Adrenal insufficiency (AI) in a newborn due to hypothalamic–pituitary–adrenal (HPA) axis suppression after maternal glucocorticoid therapy during pregnancy is a rare condition. We report an AI triggered by a nosocomial infection in a premature newborn. The suspected mechanism was the suppression of the HPA axis due to high doses of maternal glucocorticoid treatment during pregnancy. AI was revealed by recurrent hypoglycaemia and mild hyponatraemia during the neonatal period. His twin brother did not develop AI, showing the variable sensitivity of adrenal suppression after exposure to the same glucocorticoid dose. The affected boy was substituted with hydrocortisone until the age of 2 years. At this age, basal morning values for cortisol and Adrenocorticotropic hormone (ACTH) had normalised. The patient also suffers from galactosaemia. We suggest screening for AI, by testing for hypoglycaemia and hyponatraemia, in newborns who were exposed to high doses of maternal methylprednisolone treatment during the pregnancy and to include galactosaemia in national neonatal screening programmes.
- adrenal disorders
- congenital disorders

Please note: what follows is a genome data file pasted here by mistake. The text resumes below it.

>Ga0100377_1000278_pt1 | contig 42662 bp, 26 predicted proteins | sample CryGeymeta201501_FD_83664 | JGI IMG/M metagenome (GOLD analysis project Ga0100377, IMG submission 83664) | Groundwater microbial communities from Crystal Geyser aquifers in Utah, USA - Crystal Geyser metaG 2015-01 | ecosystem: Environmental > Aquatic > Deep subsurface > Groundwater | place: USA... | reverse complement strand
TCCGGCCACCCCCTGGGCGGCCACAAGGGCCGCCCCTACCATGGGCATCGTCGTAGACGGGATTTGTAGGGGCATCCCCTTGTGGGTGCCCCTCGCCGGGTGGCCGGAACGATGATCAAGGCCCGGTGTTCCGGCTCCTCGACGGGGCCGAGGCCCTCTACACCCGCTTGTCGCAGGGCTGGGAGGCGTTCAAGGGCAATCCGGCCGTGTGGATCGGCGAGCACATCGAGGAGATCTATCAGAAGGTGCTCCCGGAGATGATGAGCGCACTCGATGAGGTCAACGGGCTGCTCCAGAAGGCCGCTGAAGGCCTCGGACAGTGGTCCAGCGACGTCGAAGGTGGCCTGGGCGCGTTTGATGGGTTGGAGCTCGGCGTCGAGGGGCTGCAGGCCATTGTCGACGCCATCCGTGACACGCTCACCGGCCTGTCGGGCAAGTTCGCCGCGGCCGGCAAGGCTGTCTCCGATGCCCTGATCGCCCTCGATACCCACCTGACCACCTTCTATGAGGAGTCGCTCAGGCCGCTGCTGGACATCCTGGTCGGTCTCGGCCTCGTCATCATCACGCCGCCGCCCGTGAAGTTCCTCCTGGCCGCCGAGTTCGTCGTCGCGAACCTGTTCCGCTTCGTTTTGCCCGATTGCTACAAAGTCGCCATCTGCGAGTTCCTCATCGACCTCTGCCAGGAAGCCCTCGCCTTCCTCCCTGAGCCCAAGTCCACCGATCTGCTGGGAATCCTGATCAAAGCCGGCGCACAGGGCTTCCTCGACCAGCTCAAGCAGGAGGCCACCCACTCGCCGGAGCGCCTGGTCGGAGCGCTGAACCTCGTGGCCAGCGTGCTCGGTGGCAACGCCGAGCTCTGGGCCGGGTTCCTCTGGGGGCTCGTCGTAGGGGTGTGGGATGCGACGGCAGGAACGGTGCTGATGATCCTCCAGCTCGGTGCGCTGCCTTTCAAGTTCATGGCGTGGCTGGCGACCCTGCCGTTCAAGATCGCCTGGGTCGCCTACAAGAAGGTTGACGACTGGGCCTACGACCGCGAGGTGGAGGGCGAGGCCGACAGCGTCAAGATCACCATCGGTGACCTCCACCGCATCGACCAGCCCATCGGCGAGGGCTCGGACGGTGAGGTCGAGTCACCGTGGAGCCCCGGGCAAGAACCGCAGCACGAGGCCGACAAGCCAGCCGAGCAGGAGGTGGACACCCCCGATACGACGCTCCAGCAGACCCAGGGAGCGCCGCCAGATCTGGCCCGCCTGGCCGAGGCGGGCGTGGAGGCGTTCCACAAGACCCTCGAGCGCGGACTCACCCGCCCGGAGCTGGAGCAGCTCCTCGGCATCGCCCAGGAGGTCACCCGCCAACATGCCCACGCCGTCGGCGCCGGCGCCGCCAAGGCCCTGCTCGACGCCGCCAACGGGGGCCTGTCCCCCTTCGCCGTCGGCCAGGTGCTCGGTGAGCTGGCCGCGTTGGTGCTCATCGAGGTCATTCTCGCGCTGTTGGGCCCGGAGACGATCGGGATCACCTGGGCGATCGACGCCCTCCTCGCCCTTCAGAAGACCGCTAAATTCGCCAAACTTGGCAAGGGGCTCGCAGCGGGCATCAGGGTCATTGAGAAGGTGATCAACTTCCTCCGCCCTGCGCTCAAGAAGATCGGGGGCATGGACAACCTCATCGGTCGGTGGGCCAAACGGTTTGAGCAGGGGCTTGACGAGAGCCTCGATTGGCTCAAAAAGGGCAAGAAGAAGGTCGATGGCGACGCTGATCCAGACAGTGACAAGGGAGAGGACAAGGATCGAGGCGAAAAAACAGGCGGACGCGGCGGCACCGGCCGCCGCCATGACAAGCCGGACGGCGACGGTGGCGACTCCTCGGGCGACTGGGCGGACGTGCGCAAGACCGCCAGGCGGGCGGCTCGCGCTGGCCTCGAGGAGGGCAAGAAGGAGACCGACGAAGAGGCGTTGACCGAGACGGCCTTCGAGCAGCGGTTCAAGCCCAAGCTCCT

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Contributors MB and FB designed the work, collected and interpreted the data and drafted the initial manuscript, and reviewed and revised the manuscript. CP and ES collected and interpreted the data and critically reviewed and revised the manuscript. All the authors approved the final version of the article and aggred to be accountable for all aspects of the work.
Funding The authors have not declared a specific grant for this research from any funding agency in the public, commercial or not-for-profit sectors.
Case reports provide a valuable learning resource for the scientific community and can indicate areas of interest for future research. They should not be used in isolation to guide treatment choices or public health policy.
Competing interests None declared.
Provenance and peer review Not commissioned; externally peer reviewed.